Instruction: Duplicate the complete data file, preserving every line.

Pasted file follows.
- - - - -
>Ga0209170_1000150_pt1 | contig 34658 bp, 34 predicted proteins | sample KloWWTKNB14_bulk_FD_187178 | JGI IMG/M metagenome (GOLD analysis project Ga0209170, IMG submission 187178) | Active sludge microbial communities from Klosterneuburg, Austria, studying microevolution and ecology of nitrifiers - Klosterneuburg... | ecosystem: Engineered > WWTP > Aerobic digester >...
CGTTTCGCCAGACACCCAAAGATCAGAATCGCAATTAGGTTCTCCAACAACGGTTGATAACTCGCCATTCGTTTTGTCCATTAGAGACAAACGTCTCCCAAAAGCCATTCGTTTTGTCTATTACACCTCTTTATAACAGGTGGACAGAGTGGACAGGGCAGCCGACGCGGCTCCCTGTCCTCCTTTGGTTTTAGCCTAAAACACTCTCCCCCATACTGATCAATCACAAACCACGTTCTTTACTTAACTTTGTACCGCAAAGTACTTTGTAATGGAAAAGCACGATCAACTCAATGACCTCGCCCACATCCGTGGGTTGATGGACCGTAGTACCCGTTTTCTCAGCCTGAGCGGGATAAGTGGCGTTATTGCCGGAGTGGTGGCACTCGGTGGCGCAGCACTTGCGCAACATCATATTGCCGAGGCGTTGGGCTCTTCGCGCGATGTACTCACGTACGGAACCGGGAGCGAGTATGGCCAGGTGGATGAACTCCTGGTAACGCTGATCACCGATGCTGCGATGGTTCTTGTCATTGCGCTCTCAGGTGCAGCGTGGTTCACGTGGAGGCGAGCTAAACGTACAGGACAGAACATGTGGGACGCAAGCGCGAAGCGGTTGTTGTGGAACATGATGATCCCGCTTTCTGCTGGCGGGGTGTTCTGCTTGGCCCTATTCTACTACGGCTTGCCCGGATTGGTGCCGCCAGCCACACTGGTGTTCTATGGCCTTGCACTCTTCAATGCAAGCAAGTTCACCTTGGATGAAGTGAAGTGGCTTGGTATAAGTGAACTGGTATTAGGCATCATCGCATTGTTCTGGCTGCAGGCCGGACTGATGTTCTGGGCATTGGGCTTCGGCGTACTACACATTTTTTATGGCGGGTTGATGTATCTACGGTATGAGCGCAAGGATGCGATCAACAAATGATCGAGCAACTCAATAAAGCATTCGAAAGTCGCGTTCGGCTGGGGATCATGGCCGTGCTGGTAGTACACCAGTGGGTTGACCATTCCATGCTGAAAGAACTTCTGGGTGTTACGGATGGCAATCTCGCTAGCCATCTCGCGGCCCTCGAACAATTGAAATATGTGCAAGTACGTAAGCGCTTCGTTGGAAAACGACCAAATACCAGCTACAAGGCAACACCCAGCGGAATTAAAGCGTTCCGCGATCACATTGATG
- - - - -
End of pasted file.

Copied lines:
>Ga0209170_1000150_pt1 | contig 34658 bp, 34 predicted proteins | sample KloWWTKNB14_bulk_FD_187178 | JGI IMG/M metagenome (GOLD analysis project Ga0209170, IMG submission 187178) | Active sludge microbial communities from Klosterneuburg, Austria, studying microevolution and ecology of nitrifiers - Klosterneuburg... | ecosystem: Engineered > WWTP > Aerobic digester >...
CGTTTCGCCAGACACCCAAAGATCAGAATCGCAATTAGGTTCTCCAACAACGGTTGATAACTCGCCATTCGTTTTGTCCATTAGAGACAAACGTCTCCCAAAAGCCATTCGTTTTGTCTATTACACCTCTTTATAACAGGTGGACAGAGTGGACAGGGCAGCCGACGCGGCTCCCTGTCCTCCTTTGGTTTTAGCCTAAAACACTCTCCCCCATACTGATCAATCACAAACCACGTTCTTTACTTAACTTTGTACCGCAAAGTACTTTGTAATGGAAAAGCACGATCAACTCAATGACCTCGCCCACATCCGTGGGTTGATGGACCGTAGTACCCGTTTTCTCAGCCTGAGCGGGATAAGTGGCGTTATTGCCGGAGTGGTGGCACTCGGTGGCGCAGCACTTGCGCAACATCATATTGCCGAGGCGTTGGGCTCTTCGCGCGATGTACTCACGTACGGAACCGGGAGCGAGTATGGCCAGGTGGATGAACTCCTGGTAACGCTGATCACCGATGCTGCGATGGTTCTTGTCATTGCGCTCTCAGGTGCAGCGTGGTTCACGTGGAGGCGAGCTAAACGTACAGGACAGAACATGTGGGACGCAAGCGCGAAGCGGTTGTTGTGGAACATGATGATCCCGCTTTCTGCTGGCGGGGTGTTCTGCTTGGCCCTATTCTACTACGGCTTGCCCGGATTGGTGCCGCCAGCCACACTGGTGTTCTATGGCCTTGCACTCTTCAATGCAAGCAAGTTCACCTTGGATGAAGTGAAGTGGCTTGGTATAAGTGAACTGGTATTAGGCATCATCGCATTGTTCTGGCTGCAGGCCGGACTGATGTTCTGGGCATTGGGCTTCGGCGTACTACACATTTTTTATGGCGGGTTGATGTATCTACGGTATGAGCGCAAGGATGCGATCAACAAATGATCGAGCAACTCAATAAAGCATTCGAAAGTCGCGTTCGGCTGGGGATCATGGCCGTGCTGGTAGTACACCAGTGGGTTGACCATTCCATGCTGAAAGAACTTCTGGGTGTTACGGATGGCAATCTCGCTAGCCATCTCGCGGCCCTCGAACAATTGAAATATGTGCAAGTACGTAAGCGCTTCGTTGGAAAACGACCAAATACCAGCTACAAGGCAACACCCAGCGGAATTAAAGCGTTCCGCGATCACATTGATG